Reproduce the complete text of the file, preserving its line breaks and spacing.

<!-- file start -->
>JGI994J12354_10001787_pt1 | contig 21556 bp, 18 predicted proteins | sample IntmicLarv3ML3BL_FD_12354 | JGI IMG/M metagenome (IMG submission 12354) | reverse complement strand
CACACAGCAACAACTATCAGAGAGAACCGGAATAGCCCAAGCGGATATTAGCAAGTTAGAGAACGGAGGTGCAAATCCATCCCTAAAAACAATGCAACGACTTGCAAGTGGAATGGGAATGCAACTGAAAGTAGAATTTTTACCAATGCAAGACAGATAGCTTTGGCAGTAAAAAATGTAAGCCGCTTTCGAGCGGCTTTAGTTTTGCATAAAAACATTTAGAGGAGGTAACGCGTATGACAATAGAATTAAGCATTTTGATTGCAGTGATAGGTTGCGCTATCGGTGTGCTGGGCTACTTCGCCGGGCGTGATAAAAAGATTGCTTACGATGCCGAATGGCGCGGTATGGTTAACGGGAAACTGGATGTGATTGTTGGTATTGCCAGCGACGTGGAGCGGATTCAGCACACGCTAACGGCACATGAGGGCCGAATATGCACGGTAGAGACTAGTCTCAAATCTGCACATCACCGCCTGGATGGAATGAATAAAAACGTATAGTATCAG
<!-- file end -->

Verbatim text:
>JGI994J12354_10001787_pt1 | contig 21556 bp, 18 predicted proteins | sample IntmicLarv3ML3BL_FD_12354 | JGI IMG/M metagenome (IMG submission 12354) | reverse complement strand
CACACAGCAACAACTATCAGAGAGAACCGGAATAGCCCAAGCGGATATTAGCAAGTTAGAGAACGGAGGTGCAAATCCATCCCTAAAAACAATGCAACGACTTGCAAGTGGAATGGGAATGCAACTGAAAGTAGAATTTTTACCAATGCAAGACAGATAGCTTTGGCAGTAAAAAATGTAAGCCGCTTTCGAGCGGCTTTAGTTTTGCATAAAAACATTTAGAGGAGGTAACGCGTATGACAATAGAATTAAGCATTTTGATTGCAGTGATAGGTTGCGCTATCGGTGTGCTGGGCTACTTCGCCGGGCGTGATAAAAAGATTGCTTACGATGCCGAATGGCGCGGTATGGTTAACGGGAAACTGGATGTGATTGTTGGTATTGCCAGCGACGTGGAGCGGATTCAGCACACGCTAACGGCACATGAGGGCCGAATATGCACGGTAGAGACTAGTCTCAAATCTGCACATCACCGCCTGGATGGAATGAATAAAAACGTATAGTATCAG